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Home Sleep Study

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vooxxy +0 points · almost 2 years ago Original Poster

Hi all Im new to the forum and sleep apena testing. I just got done doing a at home sleep study now I did find it a bit hard to get to sleep with it all on but I think i did manage to fall asleep between 3am and 5 or 6 then at 7 till about 8.30 when the machine finished. Did anyone else have this same experience with the test like thinking probably over thinking to much but then getting some "sleep"? and getting a apena diagnoses? I suffer from all the symptoms with waking up feeling horrible no sleep feeling, dry VERY dry mouth and throat hard to breathe when laying down without four pillows etc...red eyes, big dark eyes.

I think I'm worrying that i didnt get enough sleep for it to show on the test i guess i suffer a little of anxiety.

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Biguglygremlin +0 points · almost 2 years ago Sleep Enthusiast

Hi vooxxy

I doubt that anybody sleeps well with all that gear attached for the first time but it's done now and you will know if they have enough data to produce a report soon enough.

It should only take a few days to get the results shouldn't it?

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vooxxy +0 points · almost 2 years ago Original Poster

Yes thats it just have to wait and see. I think because of Christmas and so on i have to call back next Thursday to find out the results or an appointment for the dr. Did you also have similar experience with the test?

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Biguglygremlin +0 points · almost 2 years ago Sleep Enthusiast

For me it was new and interesting and I was a bit concerned about getting it all hooked up right and conscious of not dislodging the gear but I think I managed to ignore it for much of the night.

While you are waiting for the results you could look at other aspects of your life that might be contributing to your symptoms.

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Sierra +0 points · almost 2 years ago Sleep Patron

I don't keep an official record, but unofficially I would say that the worst sleep I ever got in my life was the night I did my home sleep study. I was dead set against using a CPAP and was really anxious about "failing" the test. My wife started CPAP about 3 years earlier and I really did not want to go down that road. While I thought I never slept, they told me it was enough for a diagnosis. I recall the machine I used was the Phillips Alice NightOne. It has a built in system that evaluates the test and the data, so they know when you return it if the data is good enough or not. And I did "fail" the test with an AHI of about 34 - Severe Apnea!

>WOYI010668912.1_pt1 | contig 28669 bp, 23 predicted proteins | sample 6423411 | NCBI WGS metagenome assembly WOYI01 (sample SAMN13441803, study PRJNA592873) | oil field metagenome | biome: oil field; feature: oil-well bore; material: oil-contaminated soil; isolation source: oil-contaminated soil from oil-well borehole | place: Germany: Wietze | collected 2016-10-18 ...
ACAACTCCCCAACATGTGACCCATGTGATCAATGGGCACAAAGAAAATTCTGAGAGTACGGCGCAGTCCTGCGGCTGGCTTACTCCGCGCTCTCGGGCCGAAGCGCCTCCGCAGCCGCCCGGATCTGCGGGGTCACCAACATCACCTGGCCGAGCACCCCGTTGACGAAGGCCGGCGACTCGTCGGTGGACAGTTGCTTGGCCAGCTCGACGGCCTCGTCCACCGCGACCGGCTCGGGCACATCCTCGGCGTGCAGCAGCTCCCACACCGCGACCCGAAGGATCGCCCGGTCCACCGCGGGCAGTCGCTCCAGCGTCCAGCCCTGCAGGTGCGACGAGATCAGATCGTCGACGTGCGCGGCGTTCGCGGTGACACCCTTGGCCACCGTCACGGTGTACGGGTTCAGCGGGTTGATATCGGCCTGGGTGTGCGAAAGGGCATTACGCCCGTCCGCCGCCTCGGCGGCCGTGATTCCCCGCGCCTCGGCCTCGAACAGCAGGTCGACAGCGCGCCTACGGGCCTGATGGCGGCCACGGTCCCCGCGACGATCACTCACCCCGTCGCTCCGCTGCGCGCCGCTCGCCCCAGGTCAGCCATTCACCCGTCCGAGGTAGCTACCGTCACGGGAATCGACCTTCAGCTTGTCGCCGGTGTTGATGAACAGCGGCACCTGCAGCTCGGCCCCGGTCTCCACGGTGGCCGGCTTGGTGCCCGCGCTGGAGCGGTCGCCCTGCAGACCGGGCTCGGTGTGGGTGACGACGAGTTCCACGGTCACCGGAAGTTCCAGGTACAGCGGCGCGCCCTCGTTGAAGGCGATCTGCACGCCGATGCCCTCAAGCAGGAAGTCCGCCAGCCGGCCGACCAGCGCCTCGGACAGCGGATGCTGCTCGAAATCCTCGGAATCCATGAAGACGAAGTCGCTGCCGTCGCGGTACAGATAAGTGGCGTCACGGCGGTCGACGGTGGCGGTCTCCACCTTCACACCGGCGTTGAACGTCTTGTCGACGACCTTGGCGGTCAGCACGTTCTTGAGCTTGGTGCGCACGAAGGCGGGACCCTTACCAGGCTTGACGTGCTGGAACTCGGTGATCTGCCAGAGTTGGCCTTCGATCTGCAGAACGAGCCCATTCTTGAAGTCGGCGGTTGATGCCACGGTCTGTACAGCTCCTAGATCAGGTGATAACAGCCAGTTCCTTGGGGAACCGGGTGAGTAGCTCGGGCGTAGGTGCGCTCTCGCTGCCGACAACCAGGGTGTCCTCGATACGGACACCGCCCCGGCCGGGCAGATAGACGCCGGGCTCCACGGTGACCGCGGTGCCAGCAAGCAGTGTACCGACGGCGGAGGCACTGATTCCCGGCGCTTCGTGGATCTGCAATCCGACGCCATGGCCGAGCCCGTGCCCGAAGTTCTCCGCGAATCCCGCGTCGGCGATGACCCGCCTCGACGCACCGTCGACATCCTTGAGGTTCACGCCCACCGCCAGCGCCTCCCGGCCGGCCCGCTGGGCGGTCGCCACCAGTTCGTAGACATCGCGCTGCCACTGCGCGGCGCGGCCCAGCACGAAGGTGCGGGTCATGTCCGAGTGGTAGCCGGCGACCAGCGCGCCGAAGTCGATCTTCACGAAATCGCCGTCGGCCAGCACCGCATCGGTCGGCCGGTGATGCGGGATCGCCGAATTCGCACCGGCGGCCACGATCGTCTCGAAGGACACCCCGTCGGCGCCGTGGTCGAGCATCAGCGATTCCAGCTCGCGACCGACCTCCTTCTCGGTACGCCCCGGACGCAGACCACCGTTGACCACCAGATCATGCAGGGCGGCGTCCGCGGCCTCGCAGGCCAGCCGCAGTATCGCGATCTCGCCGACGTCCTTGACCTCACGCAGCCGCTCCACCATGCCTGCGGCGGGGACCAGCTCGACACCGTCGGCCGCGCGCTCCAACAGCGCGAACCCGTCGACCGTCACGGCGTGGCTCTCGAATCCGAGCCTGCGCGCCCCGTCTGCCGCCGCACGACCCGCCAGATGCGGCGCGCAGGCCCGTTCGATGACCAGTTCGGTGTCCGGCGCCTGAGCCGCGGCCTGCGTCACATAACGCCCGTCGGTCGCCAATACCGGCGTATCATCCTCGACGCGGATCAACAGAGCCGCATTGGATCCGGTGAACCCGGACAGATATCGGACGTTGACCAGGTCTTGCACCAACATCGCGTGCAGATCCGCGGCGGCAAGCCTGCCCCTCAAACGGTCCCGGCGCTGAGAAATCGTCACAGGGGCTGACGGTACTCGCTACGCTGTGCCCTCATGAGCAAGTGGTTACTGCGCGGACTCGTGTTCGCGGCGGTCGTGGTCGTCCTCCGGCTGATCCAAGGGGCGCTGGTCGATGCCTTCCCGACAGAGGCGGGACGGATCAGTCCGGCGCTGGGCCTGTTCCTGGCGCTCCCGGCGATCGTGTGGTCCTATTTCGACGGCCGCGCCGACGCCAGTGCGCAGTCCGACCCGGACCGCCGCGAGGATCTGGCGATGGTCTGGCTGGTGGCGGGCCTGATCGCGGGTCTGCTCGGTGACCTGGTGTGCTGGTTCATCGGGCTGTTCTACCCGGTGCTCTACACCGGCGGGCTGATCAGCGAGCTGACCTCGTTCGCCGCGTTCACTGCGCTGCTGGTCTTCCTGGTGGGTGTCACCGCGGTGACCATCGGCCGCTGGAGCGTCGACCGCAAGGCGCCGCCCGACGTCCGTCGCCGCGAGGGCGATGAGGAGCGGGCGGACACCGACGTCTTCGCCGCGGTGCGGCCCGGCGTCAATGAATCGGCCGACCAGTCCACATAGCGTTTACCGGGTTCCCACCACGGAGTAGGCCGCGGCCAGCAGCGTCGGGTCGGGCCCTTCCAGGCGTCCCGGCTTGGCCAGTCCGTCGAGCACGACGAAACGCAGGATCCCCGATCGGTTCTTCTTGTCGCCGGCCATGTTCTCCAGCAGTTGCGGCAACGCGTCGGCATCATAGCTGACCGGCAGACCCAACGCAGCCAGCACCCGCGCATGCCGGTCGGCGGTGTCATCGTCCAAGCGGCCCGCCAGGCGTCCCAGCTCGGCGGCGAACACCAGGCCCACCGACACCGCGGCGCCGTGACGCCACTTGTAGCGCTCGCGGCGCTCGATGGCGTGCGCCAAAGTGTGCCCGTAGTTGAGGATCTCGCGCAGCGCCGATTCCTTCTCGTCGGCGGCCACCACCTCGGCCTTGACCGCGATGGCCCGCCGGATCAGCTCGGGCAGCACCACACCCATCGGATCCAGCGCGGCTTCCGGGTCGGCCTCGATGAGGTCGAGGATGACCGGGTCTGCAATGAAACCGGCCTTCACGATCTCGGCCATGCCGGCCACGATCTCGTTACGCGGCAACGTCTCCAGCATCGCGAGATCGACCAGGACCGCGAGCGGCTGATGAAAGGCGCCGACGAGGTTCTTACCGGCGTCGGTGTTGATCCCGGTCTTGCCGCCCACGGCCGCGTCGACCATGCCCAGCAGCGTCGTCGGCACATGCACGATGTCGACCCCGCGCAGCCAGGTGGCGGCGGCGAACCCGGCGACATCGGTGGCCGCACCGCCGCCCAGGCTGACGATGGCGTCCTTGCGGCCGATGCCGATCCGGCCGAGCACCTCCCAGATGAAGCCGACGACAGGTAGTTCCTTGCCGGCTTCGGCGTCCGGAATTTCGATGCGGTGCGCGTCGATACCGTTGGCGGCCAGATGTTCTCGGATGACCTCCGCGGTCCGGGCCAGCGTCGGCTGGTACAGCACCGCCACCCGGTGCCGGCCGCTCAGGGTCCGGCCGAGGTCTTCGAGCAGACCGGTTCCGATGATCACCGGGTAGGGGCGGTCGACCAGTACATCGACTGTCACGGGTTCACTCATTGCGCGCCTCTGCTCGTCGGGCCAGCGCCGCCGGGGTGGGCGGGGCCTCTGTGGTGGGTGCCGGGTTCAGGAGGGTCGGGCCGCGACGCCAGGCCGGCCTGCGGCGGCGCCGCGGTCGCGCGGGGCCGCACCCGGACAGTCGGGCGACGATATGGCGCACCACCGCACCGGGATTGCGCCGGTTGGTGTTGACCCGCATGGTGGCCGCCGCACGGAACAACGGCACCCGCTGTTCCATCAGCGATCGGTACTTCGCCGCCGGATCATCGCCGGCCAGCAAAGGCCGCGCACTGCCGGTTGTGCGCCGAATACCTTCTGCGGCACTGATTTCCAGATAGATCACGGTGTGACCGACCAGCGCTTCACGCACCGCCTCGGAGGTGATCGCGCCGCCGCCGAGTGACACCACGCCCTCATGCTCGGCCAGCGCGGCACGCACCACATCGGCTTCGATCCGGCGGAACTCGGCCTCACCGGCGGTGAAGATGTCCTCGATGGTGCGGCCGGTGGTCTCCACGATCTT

And, I will warn you that the second worst sleep of my life was the first night on the CPAP as a trial. It did not go well, and I was prepared at several points to throw the whole machine out the window. But, I did manage to keep it on all night. That was 6 months ago, and I can say that I have used the CPAP every night since averaging about 8 hours a night. I now look forward to sleeping with it, as it does give me a more restful sleep despite the initial pain of it all -- most of which was in my head as I was so against having to use one.

You may want to do a little research on apnea while you are waiting for a diagnosis. It is of two basic types, the more common obstructive apena where your airway blocks air flow, and central apnea where the body just decides not to breathe. CPAP treats obstructive well, but central not so well. The point is that when you get your diagnosis if it is positive, be sure to ask for your breakdown of central vs obstructive events and what impact that would have on a choice of a machine. Also demand a written report of your sleep test results and diagnosis. If you end up buying anything out of your own pocket for equipment, you need a prescription.

You also may want to do a bit of research on machines as you may want have some influence on what you get. There are dumb brick machines that collect no data and usually have only one fixed pressure. I would try to avoid them. The newest machines collect data which can be displayed in a software program called SleepyHead, and automatically adjust your pressure. The two best machines for basic obstructive apnea in my opinion are:

  1. ResMed AirSense 10 AutoSet For Her

  2. Phillips Respironics DreamStation Auto

Both will work, and both collect data and are compatible with SleepyHead, but the ResMed has a few additional features that the DreamStation does not.

Hope that helps some,

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